Fifty years. It’s a pivotal point in any one person’s life, without doubt. Yet, to be a fictional character breathed back to life, time and time again by various actors, directors and writers shows more than just a greed for the obvious. It is an appreciation for a world, much like our own, where the villains are villainous, their cohorts, beautiful and exotic and the hero, exquisitely dressed while donning a pistol of the latest weaponry. If you have never been a Bond fan, you will be if you see this film.
Daniel Craig once again reprises his role as the secret agent, but this time things feel different, Craig is clearly comfortable in his own skin; a man in our eyes, that has grown to epitomize what we feel James Bond represents. And let’s face it, he’s easy on the eyes.
The film opens right out of the gate with a chase scene in Istanbul that is nothing short of fantastic. With Bond and another female agent deep in pursuit of a man who has in his possession, the names of all British agents working under cover, the action is knee deep and quite seriously so. But eventually the chase ends with the accidental death of Bond. Oh, come on. Do you really think he died? Cut to the opening credits, Adele’s hauntingly beautiful song ‘Skyfall’ playing, a revised Bond intro that is sexy yet ominous and foreboding. Yes, Sam Mendes. You have lured us in to your den. Now let’s play.
At the heart of the film are many convoluted issues. On the surface, there is a terrorist named Silva (Javier Bardem) who now has the list of agent identities, and exposes the first set of names as a testament to his threat; his demands lie somewhere along the lines of a Vendetta. And taking a cue from his previous role in ‘No Country For Old Men’, Bardem is able to convey just how depraved and off kilter his character really is, with his sight set on the handover of M.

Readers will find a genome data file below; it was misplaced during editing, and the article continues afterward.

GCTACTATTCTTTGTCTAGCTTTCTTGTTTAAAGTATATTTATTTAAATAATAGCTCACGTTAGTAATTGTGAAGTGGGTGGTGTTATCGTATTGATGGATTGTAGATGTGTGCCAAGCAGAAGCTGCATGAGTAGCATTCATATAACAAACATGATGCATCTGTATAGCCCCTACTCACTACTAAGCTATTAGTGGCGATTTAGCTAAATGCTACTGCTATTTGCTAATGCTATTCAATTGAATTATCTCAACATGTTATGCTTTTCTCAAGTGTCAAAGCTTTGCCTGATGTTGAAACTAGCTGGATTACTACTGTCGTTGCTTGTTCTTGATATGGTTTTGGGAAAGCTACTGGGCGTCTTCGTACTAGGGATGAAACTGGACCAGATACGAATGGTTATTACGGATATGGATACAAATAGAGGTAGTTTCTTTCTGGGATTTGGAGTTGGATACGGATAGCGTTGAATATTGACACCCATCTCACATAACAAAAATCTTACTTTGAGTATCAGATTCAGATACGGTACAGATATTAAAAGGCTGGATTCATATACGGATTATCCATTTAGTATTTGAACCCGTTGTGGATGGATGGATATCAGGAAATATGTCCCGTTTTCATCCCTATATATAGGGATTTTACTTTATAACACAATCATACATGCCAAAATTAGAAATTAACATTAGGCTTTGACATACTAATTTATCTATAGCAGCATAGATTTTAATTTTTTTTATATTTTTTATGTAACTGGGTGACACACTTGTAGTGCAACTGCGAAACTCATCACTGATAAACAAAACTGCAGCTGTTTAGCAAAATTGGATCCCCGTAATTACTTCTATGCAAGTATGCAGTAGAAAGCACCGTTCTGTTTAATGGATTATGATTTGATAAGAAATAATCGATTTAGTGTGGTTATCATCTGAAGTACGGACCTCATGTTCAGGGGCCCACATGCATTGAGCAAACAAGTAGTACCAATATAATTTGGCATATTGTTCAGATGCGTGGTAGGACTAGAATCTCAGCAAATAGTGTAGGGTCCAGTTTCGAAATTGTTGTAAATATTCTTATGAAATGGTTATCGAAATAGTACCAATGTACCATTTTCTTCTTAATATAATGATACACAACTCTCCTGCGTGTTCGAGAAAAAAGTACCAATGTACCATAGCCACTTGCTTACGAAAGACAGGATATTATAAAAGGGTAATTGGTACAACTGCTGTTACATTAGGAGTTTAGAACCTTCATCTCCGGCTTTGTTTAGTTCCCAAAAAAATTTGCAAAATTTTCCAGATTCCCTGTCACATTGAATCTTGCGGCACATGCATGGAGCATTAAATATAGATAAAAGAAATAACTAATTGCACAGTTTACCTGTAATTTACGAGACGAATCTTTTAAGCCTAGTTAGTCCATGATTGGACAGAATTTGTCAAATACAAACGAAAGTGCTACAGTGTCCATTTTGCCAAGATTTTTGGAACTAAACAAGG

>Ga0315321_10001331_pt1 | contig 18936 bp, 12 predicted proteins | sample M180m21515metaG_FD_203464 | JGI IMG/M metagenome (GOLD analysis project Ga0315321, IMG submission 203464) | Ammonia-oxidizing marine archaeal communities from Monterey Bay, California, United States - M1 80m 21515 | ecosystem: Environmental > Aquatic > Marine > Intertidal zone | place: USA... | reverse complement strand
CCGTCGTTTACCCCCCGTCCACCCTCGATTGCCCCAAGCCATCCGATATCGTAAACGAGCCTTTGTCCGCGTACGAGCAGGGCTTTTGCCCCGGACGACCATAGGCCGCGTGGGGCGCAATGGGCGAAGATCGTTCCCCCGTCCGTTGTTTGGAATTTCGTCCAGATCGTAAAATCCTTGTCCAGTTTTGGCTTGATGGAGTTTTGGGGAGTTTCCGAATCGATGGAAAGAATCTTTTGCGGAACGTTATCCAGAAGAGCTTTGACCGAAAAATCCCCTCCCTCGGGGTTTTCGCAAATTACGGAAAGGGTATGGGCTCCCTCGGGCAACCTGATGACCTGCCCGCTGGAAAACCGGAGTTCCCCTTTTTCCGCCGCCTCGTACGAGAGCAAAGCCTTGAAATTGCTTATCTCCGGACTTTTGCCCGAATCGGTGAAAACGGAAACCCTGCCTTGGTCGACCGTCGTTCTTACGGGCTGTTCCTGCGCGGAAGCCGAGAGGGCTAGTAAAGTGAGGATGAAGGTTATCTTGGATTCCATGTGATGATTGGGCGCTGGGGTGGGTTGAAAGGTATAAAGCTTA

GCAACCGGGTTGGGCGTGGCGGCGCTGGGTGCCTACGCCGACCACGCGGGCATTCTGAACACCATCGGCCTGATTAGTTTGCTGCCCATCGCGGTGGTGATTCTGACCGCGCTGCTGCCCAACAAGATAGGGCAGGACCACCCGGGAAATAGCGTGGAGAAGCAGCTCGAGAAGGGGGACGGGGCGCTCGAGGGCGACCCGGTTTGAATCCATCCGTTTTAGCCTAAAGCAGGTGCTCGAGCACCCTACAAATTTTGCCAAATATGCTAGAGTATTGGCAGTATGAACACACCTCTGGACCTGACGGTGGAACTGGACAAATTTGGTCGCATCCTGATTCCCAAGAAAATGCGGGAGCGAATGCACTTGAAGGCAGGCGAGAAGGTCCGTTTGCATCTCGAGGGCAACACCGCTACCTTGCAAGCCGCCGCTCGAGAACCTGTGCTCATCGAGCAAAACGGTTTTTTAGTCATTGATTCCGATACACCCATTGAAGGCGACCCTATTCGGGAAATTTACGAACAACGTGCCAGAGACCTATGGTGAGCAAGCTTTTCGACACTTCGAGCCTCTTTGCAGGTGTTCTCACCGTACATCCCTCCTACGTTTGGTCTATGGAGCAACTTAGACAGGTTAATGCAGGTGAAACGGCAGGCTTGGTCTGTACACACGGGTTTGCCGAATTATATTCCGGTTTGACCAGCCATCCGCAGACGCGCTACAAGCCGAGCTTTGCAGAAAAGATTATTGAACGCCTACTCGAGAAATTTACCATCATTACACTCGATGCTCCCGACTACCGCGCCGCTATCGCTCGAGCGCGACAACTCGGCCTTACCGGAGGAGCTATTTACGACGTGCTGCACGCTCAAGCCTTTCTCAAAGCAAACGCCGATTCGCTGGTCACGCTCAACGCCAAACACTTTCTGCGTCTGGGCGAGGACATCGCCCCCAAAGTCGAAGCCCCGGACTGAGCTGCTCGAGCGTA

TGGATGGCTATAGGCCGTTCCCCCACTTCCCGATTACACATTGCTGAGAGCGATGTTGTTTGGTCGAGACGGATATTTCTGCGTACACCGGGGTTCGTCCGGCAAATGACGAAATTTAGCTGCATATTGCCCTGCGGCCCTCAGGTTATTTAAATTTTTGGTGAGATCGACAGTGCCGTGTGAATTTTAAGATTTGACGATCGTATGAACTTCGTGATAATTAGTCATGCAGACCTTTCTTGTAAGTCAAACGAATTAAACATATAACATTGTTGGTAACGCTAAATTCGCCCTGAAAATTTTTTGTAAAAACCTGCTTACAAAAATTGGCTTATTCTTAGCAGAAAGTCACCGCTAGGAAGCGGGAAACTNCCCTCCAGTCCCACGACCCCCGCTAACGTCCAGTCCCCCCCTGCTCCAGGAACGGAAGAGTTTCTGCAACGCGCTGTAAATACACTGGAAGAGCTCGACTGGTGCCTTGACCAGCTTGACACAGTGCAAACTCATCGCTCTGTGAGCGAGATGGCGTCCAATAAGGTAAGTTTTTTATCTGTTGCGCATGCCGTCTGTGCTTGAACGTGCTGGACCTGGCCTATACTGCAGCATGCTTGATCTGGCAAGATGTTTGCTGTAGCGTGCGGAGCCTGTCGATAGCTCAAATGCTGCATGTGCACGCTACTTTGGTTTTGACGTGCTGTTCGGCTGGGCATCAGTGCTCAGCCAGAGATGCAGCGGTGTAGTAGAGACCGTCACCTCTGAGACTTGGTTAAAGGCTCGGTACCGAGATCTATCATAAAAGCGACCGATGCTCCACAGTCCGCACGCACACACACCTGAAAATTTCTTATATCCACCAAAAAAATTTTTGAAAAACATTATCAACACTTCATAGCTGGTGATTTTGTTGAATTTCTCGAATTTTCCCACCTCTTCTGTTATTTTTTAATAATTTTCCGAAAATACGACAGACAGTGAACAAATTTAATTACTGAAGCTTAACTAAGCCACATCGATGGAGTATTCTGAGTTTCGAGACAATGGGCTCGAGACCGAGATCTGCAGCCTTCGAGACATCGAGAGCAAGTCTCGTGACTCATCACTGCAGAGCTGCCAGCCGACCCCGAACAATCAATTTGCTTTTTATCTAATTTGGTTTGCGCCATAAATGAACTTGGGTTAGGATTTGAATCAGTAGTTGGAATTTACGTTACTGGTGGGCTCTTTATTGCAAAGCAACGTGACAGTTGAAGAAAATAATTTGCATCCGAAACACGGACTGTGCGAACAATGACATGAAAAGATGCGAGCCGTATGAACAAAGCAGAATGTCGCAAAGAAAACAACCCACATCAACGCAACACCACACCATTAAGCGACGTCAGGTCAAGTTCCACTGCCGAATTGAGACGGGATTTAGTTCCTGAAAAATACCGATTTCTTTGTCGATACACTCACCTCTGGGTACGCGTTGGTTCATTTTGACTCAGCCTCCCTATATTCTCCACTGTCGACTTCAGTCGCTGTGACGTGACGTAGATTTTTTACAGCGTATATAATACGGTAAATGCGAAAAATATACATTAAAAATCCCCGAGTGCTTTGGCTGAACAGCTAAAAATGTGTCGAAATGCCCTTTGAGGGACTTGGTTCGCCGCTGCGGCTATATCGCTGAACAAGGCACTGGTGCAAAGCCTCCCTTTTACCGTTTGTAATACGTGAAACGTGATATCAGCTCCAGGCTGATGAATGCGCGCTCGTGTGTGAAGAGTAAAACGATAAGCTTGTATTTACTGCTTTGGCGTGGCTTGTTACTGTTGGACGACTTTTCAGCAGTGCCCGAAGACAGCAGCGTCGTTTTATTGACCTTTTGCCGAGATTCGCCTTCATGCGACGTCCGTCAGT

But back at MI6, M (Judi Dench) is still reeling from her personal decision that nearly cost Bond his life. With her actions called in to question by her superior, Gareth Mallory (Ralph Fiennes), M feels the overwhelming weight of the many years of service she has dedicated to her country and now her own life is at stake. Aging, but unrelenting, M becomes a pivotal player among the chaos in this film, and Dench is simply superb. There is a complexity in the nature of her character and only Dench with her acting skills could truly deliver such quiet emotion. With eminent danger ahead, the relationship between Bond and M must strengthen and remain intact, if they are to stop Silva from his mad plots of destruction.
In the end, Academy Award winning Director Sam Mendes delivers a Bond film that plays homage to its predecessors with a movie that is solid from start to finish. Panoramic scenic shots of foreign locations, wicked stunts and beautiful women. There’s even back story to Bond’s originations (Skyfall being the name of the home in which he grew up in), to make Bond enthusiasts applaud and newbies, satisfied, yet still leaving our enigmatic character elusive and aloof. As we said initially, if you’ve been hesitant about seeing a Bond film in the past, this would be the perfect time to start.
Somewhere out there, our friend Nate is saying to himself, “Wu-Tang forever,” his hands held high, thumbs intertwined. And with all due respect, he’s absolutely right. Wu-Tang forever, indeed.